‘Kicked the bucket’ and other colorful obituaries

I confess I’m a regular reader of the obit page. When I come across someone whose formal obituary uses a phrase like “kicked the bucket,” I have to read it.

This happened today, and it provides another example of the “small world, small town” nature of where I live in Central New York.

I didn’t know Doug Burdick, whose bittersweet obit points out that he not only kicked the bucket, but did so on Valentine’s Day — reuniting him with his wife, who died in 2011.

The rest of the obit certainly didn’t disappoint. As for the planned celebration of his life (not a funeral), “Doug left specific written demands. Don’t make a fool of yourself, show up the way you always dress, No Monkey Suits. No tears welcome, just smiles. Relax, eat, drink, party and enjoy yourself. Grrrrrrr!”

Here’s the small-town connection — in lieu of flowers, he asked that contributions be made to the St. Baldrick’s Foundation, an organization I’m very familiar with. Mr. Burdick’s grandson, Bryce, is shaving his head March 1 in Syracuse to raise money for childhood cancer research.

Bryce is a member of a team of young kids, “Bodie’s Baldacious Baldies,” led by Bodie C., a fine young man I know. Here’s how to donate to Bryce’s efforts.

On the topic of colorful obits, I highly recommend “The Dead Beat,” a wonderful book by Marilyn Johnson about the art of obituary writing.


About Jim McKeever

Writer, father, runner, advocate based in Central New York.
This entry was posted in cancer, Irish Investigations and tagged , , , , , . Bookmark the permalink.

9 Responses to ‘Kicked the bucket’ and other colorful obituaries

  1. I hardly ever read the obits, maybe I should start! What’s that old joke, every morning I get the paper and read the obits to see if I’m in them?? A George Burns joke maybe?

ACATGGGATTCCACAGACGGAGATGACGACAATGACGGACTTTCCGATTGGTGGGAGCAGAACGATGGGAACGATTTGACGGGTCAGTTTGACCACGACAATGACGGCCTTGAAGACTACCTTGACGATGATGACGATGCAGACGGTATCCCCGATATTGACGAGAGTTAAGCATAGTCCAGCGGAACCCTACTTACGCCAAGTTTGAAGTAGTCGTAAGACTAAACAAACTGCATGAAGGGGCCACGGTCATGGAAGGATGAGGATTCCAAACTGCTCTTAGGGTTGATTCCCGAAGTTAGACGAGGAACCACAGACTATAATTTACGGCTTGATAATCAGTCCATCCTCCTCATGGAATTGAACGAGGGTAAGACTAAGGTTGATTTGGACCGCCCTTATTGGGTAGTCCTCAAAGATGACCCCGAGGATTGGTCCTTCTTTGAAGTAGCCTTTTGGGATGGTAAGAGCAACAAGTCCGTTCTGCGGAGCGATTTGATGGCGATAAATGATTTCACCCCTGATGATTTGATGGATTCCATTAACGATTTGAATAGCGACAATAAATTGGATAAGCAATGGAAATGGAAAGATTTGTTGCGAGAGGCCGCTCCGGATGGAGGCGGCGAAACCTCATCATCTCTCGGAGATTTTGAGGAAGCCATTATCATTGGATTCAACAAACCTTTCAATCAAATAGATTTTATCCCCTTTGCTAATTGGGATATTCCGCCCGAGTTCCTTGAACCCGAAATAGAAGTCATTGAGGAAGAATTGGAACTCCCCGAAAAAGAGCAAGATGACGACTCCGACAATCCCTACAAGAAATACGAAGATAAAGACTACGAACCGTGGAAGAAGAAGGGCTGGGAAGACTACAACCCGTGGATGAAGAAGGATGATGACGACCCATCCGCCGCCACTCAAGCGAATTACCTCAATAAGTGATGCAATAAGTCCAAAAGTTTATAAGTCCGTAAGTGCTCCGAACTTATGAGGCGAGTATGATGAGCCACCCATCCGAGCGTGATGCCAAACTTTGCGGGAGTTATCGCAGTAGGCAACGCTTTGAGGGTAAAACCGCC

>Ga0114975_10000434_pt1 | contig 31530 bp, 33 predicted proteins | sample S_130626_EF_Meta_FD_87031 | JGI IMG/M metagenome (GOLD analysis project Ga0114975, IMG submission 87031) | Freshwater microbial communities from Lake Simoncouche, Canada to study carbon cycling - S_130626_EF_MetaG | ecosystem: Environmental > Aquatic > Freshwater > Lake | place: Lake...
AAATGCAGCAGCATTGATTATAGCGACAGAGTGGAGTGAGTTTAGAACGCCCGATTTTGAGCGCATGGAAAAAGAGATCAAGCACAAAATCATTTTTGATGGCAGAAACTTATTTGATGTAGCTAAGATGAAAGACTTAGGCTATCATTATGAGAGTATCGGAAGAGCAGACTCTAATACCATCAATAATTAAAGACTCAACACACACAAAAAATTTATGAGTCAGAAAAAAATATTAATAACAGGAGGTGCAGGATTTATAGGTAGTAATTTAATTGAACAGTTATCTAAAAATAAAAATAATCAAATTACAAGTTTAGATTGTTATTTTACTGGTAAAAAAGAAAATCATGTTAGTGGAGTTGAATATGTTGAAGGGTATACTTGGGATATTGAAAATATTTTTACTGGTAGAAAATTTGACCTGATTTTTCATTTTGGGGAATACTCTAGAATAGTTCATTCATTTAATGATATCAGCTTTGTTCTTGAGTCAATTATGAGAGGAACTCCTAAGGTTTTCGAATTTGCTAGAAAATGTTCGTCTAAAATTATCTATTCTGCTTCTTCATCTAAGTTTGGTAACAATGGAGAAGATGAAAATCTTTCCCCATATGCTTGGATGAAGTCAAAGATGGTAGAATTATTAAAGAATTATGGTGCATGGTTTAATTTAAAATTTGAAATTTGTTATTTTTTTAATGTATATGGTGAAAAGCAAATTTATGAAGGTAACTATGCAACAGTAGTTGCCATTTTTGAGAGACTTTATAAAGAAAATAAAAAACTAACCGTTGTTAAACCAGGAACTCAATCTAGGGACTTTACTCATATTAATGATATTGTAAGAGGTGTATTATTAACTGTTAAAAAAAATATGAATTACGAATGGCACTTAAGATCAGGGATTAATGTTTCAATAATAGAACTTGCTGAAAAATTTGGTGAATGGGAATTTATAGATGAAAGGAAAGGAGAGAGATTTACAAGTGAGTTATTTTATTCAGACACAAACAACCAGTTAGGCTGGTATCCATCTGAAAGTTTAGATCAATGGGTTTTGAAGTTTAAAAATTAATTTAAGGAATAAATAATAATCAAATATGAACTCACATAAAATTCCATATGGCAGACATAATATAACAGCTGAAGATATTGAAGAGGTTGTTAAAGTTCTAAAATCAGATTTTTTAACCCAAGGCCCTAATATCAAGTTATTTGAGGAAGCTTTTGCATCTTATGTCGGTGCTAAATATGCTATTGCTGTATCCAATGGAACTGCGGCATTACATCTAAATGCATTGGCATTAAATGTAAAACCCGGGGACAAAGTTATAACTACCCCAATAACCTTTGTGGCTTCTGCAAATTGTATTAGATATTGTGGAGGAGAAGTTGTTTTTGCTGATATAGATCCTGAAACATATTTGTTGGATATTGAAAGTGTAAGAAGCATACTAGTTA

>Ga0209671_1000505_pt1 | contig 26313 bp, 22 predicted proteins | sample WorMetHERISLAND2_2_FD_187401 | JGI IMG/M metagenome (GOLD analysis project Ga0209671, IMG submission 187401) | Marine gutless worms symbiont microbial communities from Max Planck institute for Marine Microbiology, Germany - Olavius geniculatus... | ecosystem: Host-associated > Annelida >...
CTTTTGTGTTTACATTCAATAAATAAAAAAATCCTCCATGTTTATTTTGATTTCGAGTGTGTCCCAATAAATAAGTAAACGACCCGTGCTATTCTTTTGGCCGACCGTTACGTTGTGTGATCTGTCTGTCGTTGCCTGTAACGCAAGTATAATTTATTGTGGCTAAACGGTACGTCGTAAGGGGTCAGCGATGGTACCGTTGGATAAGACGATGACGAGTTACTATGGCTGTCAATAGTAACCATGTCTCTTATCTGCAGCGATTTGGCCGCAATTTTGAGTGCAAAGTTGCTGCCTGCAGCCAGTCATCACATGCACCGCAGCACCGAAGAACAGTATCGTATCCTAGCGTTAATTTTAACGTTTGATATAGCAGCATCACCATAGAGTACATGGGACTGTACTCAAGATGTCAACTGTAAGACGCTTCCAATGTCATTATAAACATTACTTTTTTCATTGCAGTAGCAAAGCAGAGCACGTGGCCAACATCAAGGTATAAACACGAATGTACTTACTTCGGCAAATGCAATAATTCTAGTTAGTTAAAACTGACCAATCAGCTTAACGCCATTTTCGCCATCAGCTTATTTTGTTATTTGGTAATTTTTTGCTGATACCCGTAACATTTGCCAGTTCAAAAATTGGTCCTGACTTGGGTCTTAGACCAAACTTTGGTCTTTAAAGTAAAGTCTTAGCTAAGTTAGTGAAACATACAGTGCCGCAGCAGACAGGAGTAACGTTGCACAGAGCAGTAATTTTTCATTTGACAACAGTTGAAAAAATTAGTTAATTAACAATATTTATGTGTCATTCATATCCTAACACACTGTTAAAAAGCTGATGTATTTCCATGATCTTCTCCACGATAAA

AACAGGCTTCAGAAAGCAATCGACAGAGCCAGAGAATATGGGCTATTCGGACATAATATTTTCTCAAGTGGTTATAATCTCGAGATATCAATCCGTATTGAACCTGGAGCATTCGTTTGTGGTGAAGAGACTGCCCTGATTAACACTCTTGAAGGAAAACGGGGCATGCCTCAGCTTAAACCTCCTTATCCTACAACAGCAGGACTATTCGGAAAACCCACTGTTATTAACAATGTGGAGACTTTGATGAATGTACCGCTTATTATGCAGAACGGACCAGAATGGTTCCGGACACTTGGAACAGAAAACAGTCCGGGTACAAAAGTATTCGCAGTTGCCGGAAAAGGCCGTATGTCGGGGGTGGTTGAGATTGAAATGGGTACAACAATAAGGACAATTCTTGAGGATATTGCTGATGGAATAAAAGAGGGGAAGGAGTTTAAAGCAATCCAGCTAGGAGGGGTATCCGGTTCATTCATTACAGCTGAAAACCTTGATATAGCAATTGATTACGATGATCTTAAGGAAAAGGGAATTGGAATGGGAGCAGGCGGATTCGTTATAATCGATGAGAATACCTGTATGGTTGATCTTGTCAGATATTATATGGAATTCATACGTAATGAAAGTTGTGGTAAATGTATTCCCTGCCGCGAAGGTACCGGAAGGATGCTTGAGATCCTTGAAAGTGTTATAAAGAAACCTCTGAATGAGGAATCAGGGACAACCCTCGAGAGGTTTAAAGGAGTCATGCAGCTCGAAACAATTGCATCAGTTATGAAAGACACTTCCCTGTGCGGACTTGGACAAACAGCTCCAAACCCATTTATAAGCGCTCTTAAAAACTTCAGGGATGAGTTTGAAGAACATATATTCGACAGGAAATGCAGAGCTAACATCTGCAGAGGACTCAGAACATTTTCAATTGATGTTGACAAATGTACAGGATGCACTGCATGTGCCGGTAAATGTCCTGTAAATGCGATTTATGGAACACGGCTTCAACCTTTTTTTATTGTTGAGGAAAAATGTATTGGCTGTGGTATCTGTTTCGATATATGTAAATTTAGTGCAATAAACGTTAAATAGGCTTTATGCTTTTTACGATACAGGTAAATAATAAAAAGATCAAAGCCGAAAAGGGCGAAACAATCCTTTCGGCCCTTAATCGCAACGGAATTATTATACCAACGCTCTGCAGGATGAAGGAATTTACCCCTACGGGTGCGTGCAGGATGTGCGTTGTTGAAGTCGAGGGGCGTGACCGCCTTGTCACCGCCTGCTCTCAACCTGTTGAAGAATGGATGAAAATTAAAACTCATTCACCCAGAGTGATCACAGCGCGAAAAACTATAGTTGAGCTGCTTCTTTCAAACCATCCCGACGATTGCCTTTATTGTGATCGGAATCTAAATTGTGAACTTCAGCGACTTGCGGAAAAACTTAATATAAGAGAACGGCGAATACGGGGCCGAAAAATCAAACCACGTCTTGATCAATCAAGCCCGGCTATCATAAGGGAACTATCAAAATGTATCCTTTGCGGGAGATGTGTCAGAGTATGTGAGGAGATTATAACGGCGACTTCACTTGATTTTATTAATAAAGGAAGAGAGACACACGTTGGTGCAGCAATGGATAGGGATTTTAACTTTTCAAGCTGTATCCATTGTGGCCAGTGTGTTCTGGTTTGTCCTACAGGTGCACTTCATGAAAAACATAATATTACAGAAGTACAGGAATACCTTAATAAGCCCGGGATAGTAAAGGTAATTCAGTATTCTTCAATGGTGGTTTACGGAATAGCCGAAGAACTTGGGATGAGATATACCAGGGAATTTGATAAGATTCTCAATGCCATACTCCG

Love that you’re promoting a cause that’s important to you Jim. ❤
    Diana xo

    Liked by 1 person

  2. I read the obituaries every day as part of my job. It’s sad. And sometimes, it’s not. Often times the words left behind by the deceased or one of their loved ones leaves me feeling uplifted for the love and life that existed and is being celebrated. Thank you Jim.

    Liked by 1 person

    • Jim McKeever says:

      Colleen, I think the best obits are the ones written by the deceased — of course, those are situations in which the person has the ability, time and forethought to do so. I wish that were the case more often. Your job must be very rewarding as well as occasionally very difficult. Jim


  3. chmjr2 says:

    My wife reads the obits everyday. I use to kid her about it until one day she read one to me. It concerned a person who had lead a very full life. She told me she liked reading about people who lived and lived well. By that she met a full and useful life. Keeping all this in mind perhaps I should write my own so I don’t sound too bad.

    Liked by 1 person

    • Jim McKeever says:

      Charles, that’s a great idea to write your own (and I don’t think it’s the least bit morbid). Case in point: if you recall Gertis McDowell, the Syracuse man who was a fixture on the SU campus in his wheelchair … There hasn’t been an obit on him, at least locally. Maybe there will be one some day, either here or in his native Alabama, but what if nobody writes it? How sad, to pass from this earth and have no one take official notice. As a genealogist, you know better than most how important such records are.


  4. Jim he sounds like he was a bit of a character, what a great piece of advice from the grave. My Dad use to read the obituaries and I use to think it was a morbid practice as a child. Not so much now. Having a smile at someones funeral, thinking about all the good times can help me get through it. Mostly when you know they lived a grand live.


  5. markbialczak says:

    Finding the gold even after the mine has shut down. Good job, Jim. You have a sharp pick axe.

    Liked by 1 person

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